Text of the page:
Radial-Lip Seal

A radial-lip seal is a point-contact seal that uses a circular metal outer band that captively fits into the stationary housing bore. A bonded-elastomer sealing lip, contained in the outer band, sits against the rotating shaft and provides a dynamic and static seal. Most radial-lip seals also use a garter spring to ensure that the single point contact is always engaged on the shaft.

When a shaft is rotating at speed, the shaft seal runs on a thin layer of lubricant between the lip and shaft. Lubricant is also
hydrodynamically pumped into the areas by the centrifugal pumping action of the rotating shaft. This lubrication effect is beneficial to the life of the seal but is only as good as the oil condition. If the oil is in poor condition, the sliding contact surface will cause the seal to heat up and prematurely wear, losing its sealing qualities.

Radial-lip seals are classed and purchased according to surface-speed ranges. For example, a natural buna-N rubber elastomer is good from -40 F to 225 F and works well with petroleum- based lubricants. A Viton seal is good from 0 F to 400 F and is excellent for all synthetic fluids that can “soften” other elastomer types. TFE (tetraflouroethylene) is a harder plastic that requires greater installation care, but is good from -100 F to 400 F. TFE is compatible with most fluids.  Although inexpensive to purchase, radial-lip seals are full-contact designs and, as such, require the seal to come into contact with the lubricant, making lubricant choice a decisive factor when purchasing the seal.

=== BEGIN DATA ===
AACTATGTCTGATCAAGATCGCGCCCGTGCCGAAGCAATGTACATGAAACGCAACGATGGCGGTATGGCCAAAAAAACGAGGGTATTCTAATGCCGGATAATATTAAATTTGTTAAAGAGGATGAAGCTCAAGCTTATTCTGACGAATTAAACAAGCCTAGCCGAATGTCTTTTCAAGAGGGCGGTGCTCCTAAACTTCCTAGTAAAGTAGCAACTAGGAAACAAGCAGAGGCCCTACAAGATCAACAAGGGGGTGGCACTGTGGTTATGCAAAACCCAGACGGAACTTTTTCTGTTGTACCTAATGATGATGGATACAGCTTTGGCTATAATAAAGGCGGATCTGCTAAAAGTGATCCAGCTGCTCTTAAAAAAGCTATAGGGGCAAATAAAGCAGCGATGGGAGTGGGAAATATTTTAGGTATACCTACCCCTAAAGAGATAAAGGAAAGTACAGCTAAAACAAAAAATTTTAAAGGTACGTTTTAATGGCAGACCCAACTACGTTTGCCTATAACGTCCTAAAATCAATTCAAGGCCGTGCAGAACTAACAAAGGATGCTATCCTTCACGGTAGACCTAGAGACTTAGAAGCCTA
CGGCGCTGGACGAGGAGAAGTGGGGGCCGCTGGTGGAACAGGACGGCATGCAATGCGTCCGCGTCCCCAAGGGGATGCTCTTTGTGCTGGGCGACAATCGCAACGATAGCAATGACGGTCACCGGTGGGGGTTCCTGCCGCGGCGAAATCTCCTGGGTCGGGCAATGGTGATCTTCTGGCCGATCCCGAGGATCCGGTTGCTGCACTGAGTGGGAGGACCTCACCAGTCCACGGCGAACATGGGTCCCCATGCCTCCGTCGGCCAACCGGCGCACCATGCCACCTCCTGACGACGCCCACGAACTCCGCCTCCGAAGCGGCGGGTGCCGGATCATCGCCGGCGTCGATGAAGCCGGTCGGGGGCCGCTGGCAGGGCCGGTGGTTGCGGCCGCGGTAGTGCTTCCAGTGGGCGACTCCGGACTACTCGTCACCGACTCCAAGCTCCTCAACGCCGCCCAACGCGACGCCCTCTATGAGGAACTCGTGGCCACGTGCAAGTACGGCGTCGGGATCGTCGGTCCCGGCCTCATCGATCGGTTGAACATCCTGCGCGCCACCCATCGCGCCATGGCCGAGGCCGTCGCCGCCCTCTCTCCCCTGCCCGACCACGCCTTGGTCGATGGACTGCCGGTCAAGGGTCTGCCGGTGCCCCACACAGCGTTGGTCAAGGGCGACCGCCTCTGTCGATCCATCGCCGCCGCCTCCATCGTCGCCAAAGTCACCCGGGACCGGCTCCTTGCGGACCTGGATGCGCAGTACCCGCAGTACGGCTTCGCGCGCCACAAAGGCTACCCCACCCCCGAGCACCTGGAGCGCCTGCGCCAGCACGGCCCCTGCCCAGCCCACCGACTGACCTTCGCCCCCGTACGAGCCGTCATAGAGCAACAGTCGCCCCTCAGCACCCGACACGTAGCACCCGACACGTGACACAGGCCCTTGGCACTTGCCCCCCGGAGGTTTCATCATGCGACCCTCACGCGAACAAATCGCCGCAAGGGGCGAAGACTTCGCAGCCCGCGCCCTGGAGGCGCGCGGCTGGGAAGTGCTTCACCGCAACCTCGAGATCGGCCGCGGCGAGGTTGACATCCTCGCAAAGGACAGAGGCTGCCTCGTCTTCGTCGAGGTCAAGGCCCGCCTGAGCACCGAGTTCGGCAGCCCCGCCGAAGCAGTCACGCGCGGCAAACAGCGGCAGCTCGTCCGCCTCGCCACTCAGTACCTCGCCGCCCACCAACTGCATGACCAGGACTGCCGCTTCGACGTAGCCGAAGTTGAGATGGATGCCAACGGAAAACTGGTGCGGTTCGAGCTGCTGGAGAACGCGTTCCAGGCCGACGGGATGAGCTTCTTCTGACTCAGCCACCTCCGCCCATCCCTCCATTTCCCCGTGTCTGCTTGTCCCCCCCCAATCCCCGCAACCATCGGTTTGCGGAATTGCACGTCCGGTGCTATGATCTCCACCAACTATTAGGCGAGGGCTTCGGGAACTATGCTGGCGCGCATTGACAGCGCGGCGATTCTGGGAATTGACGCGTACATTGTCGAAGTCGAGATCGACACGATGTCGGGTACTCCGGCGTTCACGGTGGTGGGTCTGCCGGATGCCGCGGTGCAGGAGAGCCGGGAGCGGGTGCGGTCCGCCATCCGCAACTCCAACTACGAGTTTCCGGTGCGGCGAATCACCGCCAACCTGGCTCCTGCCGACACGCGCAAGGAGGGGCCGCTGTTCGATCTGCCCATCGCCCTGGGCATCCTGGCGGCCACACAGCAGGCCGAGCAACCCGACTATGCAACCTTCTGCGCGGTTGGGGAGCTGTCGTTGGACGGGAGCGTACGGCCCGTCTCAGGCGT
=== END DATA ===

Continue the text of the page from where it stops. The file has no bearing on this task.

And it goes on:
Bearing isolators use a two-piece, non-contact design to keep lubricant in and contaminants out. Photo: Inpro/Seal

Bearing Isolators

The bearing isolator is a more-recent seal design that is gaining popularity. This hybrid compact design is a dynamic non-contact, two-piece unit consisting of a fixed piece (stator) that interconnects and marries to a moveable rotor piece attached to the shaft. The bearing isolator is an easy-to-install split-hybrid design that uses o-rings and an elastomer connecting ring, known as the unitizing element.   

When specifying seals, first understand your operating conditions. Then consult with your lubrication and bearing seal providers to determine which seal will best protect your assets. EP

Ken Bannister is co-author, with Heinz Bloch, of the book Practical Lubrication for Industrial Facilities, 3rd Edition (The Fairmont Press, Lilburn, GA). As managing partner and principal consultant for Engtech Industries Inc., Innerkip, Ontario, he specializes in the implementation of lubrication-effectiveness reviews to ISO 55001 standards, asset-management systems, and training. Contact: or 519-469-9173.




Ken Bannister

Ken Bannister